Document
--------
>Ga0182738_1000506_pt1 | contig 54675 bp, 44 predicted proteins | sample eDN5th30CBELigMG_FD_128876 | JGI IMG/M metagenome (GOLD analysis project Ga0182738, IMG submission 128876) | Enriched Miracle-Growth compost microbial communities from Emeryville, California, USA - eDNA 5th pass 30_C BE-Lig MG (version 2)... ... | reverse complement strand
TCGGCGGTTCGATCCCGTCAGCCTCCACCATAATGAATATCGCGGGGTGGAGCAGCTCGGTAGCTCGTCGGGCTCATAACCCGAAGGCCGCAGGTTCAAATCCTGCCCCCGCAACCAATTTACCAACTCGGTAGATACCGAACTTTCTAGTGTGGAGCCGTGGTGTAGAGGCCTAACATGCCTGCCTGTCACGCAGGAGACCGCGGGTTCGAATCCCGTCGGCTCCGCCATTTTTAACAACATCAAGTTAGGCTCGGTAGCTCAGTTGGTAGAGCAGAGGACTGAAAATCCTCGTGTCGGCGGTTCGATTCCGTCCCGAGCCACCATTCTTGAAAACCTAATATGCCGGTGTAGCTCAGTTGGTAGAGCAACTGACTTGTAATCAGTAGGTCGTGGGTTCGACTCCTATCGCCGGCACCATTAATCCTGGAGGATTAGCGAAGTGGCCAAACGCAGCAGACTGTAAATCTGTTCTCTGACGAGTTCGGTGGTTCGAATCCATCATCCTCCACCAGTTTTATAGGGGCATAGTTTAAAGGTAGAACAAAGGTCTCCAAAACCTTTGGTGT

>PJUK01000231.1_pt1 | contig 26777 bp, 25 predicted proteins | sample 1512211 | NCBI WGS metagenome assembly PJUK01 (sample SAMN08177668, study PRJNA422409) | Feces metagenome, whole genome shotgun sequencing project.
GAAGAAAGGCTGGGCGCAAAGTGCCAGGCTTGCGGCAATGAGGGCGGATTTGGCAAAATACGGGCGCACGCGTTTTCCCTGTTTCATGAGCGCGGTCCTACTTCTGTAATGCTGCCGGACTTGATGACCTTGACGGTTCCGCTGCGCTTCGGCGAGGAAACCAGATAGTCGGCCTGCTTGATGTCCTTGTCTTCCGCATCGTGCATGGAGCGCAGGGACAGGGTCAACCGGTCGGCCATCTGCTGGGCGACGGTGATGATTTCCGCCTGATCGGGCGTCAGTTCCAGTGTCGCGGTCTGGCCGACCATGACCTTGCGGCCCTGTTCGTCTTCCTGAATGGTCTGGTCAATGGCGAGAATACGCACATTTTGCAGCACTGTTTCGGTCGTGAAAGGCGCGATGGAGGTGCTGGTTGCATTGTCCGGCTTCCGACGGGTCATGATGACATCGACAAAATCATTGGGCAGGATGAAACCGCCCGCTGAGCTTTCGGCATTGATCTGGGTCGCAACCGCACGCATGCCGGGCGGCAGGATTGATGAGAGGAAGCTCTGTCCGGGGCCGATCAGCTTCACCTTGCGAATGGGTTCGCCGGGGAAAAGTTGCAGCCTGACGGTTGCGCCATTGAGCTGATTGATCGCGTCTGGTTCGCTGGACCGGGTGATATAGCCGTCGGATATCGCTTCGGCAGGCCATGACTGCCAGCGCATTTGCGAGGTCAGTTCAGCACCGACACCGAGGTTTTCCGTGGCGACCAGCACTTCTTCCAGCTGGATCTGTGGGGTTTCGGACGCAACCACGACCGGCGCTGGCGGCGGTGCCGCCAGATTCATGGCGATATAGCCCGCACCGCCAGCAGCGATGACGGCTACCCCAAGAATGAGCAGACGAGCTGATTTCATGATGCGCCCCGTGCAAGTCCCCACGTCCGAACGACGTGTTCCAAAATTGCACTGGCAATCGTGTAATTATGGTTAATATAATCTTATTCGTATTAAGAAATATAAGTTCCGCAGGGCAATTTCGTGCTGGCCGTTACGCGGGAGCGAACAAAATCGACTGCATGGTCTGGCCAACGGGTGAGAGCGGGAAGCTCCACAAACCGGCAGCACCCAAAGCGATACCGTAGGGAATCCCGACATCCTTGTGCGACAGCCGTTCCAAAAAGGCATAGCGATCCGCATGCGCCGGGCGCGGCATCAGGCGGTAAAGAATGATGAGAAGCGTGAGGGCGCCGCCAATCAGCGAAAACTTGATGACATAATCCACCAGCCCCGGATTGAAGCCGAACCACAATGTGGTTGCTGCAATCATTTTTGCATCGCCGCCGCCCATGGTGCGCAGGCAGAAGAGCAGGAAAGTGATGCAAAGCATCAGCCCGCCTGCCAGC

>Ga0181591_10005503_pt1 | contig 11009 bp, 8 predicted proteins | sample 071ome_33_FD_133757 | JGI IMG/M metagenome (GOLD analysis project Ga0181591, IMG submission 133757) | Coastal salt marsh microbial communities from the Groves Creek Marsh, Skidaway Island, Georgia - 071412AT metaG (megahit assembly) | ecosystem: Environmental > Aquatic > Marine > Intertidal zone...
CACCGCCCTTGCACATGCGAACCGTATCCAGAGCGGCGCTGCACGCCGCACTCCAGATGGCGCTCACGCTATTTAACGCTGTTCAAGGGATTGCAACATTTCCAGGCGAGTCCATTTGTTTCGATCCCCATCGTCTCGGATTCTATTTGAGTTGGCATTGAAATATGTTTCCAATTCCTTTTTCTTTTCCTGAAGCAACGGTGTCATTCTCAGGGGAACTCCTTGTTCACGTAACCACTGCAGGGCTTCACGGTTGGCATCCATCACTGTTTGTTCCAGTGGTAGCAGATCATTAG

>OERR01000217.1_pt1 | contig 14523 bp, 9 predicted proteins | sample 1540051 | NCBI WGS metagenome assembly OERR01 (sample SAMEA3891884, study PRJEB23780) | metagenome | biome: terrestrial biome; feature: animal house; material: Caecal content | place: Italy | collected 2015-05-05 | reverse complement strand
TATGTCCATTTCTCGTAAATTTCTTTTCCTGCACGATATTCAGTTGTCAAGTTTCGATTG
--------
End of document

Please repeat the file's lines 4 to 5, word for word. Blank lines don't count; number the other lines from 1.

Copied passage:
GAAGAAAGGCTGGGCGCAAAGTGCCAGGCTTGCGGCAATGAGGGCGGATTTGGCAAAATACGGGCGCACGCGTTTTCCCTGTTTCATGAGCGCGGTCCTACTTCTGTAATGCTGCCGGACTTGATGACCTTGACGGTTCCGCTGCGCTTCGGCGAGGAAACCAGATAGTCGGCCTGCTTGATGTCCTTGTCTTCCGCATCGTGCATGGAGCGCAGGGACAGGGTCAACCGGTCGGCCATCTGCTGGGCGACGGTGATGATTTCCGCCTGATCGGGCGTCAGTTCCAGTGTCGCGGTCTGGCCGACCATGACCTTGCGGCCCTGTTCGTCTTCCTGAATGGTCTGGTCAATGGCGAGAATACGCACATTTTGCAGCACTGTTTCGGTCGTGAAAGGCGCGATGGAGGTGCTGGTTGCATTGTCCGGCTTCCGACGGGTCATGATGACATCGACAAAATCATTGGGCAGGATGAAACCGCCCGCTGAGCTTTCGGCATTGATCTGGGTCGCAACCGCACGCATGCCGGGCGGCAGGATTGATGAGAGGAAGCTCTGTCCGGGGCCGATCAGCTTCACCTTGCGAATGGGTTCGCCGGGGAAAAGTTGCAGCCTGACGGTTGCGCCATTGAGCTGATTGATCGCGTCTGGTTCGCTGGACCGGGTGATATAGCCGTCGGATATCGCTTCGGCAGGCCATGACTGCCAGCGCATTTGCGAGGTCAGTTCAGCACCGACACCGAGGTTTTCCGTGGCGACCAGCACTTCTTCCAGCTGGATCTGTGGGGTTTCGGACGCAACCACGACCGGCGCTGGCGGCGGTGCCGCCAGATTCATGGCGATATAGCCCGCACCGCCAGCAGCGATGACGGCTACCCCAAGAATGAGCAGACGAGCTGATTTCATGATGCGCCCCGTGCAAGTCCCCACGTCCGAACGACGTGTTCCAAAATTGCACTGGCAATCGTGTAATTATGGTTAATATAATCTTATTCGTATTAAGAAATATAAGTTCCGCAGGGCAATTTCGTGCTGGCCGTTACGCGGGAGCGAACAAAATCGACTGCATGGTCTGGCCAACGGGTGAGAGCGGGAAGCTCCACAAACCGGCAGCACCCAAAGCGATACCGTAGGGAATCCCGACATCCTTGTGCGACAGCCGTTCCAAAAAGGCATAGCGATCCGCATGCGCCGGGCGCGGCATCAGGCGGTAAAGAATGATGAGAAGCGTGAGGGCGCCGCCAATCAGCGAAAACTTGATGACATAATCCACCAGCCCCGGATTGAAGCCGAACCACAATGTGGTTGCTGCAATCATTTTTGCATCGCCGCCGCCCATGGTGCGCAGGCAGAAGAGCAGGAAAGTGATGCAAAGCATCAGCCCGCCTGCCAGC

>Ga0181591_10005503_pt1 | contig 11009 bp, 8 predicted proteins | sample 071ome_33_FD_133757 | JGI IMG/M metagenome (GOLD analysis project Ga0181591, IMG submission 133757) | Coastal salt marsh microbial communities from the Groves Creek Marsh, Skidaway Island, Georgia - 071412AT metaG (megahit assembly) | ecosystem: Environmental > Aquatic > Marine > Intertidal zone...